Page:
If the phenomenon of “Made in France” has made its mark in the news in recent years, it is nevertheless not a new idea. Emerging in the wake of the Second World War to revive the French economy, and revived again in the late 70s when France suffered from the first signs of deindustrialization, the exhortation to consume French products shows that it is a structural response to the ebb and flow of the economy. Although it was a strong paradigm of the last presidential campaign, “Buy French” is not, however, yet another political fad – but rather a reality that manifests in consumption patterns… because now, even the most innocuous acts of buying are evolving into a citizen initiative.
Indeed, favoring French products is an opportunity for everyone to participate, in their own way, in safeguarding jobs on French territory. It is also, for some involved consumers, guaranteeing a limited environmental impact, thanks to shorter distribution channels. To give meaning to one’s consumption is therefore to reconcile one’s acts and one’s convictions, besides spending more money. Thus, according CREDOC, nearly 2/3 of the French say they would pay more for a product if it was manufactured in France.
‘Made in France’ has thus become a key argument upon which brands are capitalizing, with a tone of voice that is at times very militant. And this assertion is not reserved just for French brands, since some multinational brands are claiming their industrial presence in France, proving that one can be global while still catering the local economy.
At the heart of many scandals, the agri-food market obviously does not escape this wave of patriotic consumption, which enriches itself in the context of a safe and qualitative dimension – for “eating French” guarantees controlled food industry sectors and authentic tastes. As a design agency we also increasingly support brands in the exposure of this added value in their packaging.
The French origin: a polymorphic concept
To make Frenchness a competitive advantage it is still necessary that it corresponds to reality. Now sourcing often has a serious financial implication for brands that have no other choice but to put forward French origin as a minimum standard. Thus the flourishing of pictograms on packaging, which convey messages like “Produced in France”. As a clearly opportunistic approach designed especially to create an impulse purchase, the mere presence of the French flag on the packaging – beyond the message it conveys – can generate a positive preconception and translate into an actual purchase.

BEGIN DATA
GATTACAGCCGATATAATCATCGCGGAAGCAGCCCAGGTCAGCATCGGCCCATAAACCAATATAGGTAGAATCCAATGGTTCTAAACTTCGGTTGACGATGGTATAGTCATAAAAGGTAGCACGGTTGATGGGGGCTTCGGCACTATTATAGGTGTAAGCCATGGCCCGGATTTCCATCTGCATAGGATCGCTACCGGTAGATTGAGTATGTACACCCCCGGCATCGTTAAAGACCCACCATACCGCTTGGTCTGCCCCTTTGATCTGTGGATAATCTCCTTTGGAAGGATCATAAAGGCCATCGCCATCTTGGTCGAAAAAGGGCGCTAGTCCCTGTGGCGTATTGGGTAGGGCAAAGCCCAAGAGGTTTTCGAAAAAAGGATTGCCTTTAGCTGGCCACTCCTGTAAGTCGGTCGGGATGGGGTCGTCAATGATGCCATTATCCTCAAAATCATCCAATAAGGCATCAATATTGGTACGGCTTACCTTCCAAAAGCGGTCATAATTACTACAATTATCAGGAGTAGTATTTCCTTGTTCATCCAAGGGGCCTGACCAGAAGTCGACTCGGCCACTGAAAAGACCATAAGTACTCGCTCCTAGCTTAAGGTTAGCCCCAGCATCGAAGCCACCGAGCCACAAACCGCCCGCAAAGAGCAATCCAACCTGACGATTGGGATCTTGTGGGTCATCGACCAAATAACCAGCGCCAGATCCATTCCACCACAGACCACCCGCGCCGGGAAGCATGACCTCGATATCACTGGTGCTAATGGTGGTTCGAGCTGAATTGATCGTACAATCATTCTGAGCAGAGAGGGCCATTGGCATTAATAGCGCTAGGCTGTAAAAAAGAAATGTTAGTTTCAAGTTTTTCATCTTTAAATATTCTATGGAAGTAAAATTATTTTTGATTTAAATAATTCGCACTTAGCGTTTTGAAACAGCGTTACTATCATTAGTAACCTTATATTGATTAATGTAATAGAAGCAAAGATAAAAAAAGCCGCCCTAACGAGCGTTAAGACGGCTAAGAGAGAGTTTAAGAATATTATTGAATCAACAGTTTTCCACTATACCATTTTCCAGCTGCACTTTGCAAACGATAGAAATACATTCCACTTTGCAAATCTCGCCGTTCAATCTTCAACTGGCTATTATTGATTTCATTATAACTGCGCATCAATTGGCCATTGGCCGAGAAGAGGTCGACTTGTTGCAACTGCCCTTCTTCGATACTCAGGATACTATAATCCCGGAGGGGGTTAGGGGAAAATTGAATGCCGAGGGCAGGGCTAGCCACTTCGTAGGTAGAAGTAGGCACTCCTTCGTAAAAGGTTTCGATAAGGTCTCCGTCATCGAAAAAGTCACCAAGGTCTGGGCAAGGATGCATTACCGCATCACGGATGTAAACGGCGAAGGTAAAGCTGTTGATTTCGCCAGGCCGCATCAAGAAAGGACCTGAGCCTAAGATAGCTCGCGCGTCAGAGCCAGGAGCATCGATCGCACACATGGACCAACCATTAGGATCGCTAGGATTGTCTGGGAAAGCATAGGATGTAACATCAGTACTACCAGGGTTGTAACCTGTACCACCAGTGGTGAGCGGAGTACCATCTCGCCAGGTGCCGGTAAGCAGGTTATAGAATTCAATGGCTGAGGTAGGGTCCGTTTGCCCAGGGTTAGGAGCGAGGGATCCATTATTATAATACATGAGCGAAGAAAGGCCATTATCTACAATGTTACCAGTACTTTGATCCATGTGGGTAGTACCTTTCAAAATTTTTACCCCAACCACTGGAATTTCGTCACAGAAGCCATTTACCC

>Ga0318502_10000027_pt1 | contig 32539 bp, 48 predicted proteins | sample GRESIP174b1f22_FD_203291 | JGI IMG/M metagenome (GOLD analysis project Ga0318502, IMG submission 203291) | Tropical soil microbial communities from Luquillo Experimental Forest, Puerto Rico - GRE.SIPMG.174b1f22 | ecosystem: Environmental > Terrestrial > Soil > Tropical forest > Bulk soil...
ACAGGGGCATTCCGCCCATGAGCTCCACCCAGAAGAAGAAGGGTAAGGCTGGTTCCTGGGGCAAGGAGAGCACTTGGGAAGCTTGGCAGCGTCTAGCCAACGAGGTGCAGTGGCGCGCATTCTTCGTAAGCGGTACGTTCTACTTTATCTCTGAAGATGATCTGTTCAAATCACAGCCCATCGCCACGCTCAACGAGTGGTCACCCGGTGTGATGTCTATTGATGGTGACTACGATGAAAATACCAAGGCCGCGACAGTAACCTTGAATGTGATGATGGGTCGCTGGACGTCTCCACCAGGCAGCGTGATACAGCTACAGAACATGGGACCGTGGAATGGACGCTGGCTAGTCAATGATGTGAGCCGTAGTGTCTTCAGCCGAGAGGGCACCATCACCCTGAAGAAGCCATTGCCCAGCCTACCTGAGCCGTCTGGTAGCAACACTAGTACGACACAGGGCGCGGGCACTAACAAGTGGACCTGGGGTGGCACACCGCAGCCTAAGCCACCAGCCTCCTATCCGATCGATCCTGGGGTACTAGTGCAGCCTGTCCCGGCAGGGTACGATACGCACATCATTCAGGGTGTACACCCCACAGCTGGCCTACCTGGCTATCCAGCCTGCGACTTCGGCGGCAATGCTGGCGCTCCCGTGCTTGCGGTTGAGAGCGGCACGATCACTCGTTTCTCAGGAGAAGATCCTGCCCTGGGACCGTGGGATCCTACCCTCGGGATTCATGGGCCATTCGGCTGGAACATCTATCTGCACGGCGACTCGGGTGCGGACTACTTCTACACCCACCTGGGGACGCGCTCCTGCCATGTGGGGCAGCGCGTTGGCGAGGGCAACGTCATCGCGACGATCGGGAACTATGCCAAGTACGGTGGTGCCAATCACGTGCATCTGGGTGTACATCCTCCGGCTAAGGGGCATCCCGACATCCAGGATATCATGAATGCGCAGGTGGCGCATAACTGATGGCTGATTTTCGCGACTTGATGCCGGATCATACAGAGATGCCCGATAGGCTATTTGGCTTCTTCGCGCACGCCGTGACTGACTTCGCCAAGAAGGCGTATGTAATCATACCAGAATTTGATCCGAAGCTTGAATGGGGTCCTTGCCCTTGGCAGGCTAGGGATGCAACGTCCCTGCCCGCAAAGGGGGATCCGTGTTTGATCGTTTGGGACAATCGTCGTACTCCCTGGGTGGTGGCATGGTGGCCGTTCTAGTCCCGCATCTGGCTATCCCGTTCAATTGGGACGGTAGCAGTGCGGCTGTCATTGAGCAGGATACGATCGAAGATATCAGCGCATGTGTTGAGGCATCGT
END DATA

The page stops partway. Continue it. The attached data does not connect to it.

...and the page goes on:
Some brands go a little further and highlight the French origin of one of the components of their formula. When a primary ingredient precipitates strong concerns, reassuring its origin is key in the perception of the overall quality of the product in question. This is the case, for example, in processed products containing meat, which have had to redouble their efforts of persuasion ever since Horsegate.
In the same spirit, other brands reaffirm their French identity with pride or develop storytelling around a typically French table culture. The traditional imagery of France is thus invoked, and even occasionally flirts with caricature.
The regional land: a credible alternative
Faced with this almost universal appropriation of “Made in France’, the consumer is becoming increasingly suspicious and anxious to reduce the gap between marketing promises and the reality of what he puts on his plate. French origin is therefore now considered on smaller scale and consumers are turning increasingly to regional production. Highlighting ingredients grown in this or that particular French region is a strong argument of conviction and more credible than the evocation of “Made in France” – which is as vague as it is generic. And of course, regional brands – small producers who were once skilled niches destined for an elite group of demanding consumers – today see their horizons expanding towards more day-to-day mass consumption.
French “savoir-faire” is cool!
Widely acclaimed and sought-after, the French origin also touches on the sustainability and value of specific skills that are proudly claimed. Some brands have a great understanding of this dynamic and adopt a decisively more selective approach, combining superior product quality with a stylized, specialized codification. Aestheticized to the extreme, these codes of Frenchness pride themselves on trendiness and have become an outward sign of good taste.
Whether embodying the traceability of ingredients, the fight against delocalization, ensuring a minimized carbon footprint or the assertion of a unique artisanal expertise, “Made in France” speaks to all categories of consumers, by responding to various concerns. However, as a ubiquitous, trite promise, the concept of French origin has not yet finished in its mission to persuade and seduce. It continues to reconfigure itself by adopting more local and statutory forms, to meet the standards of increasingly demanding consumers who seek clear information – with true quality, but above all, with a sense of meaning.
Sarah Zannetti, Strategic Planner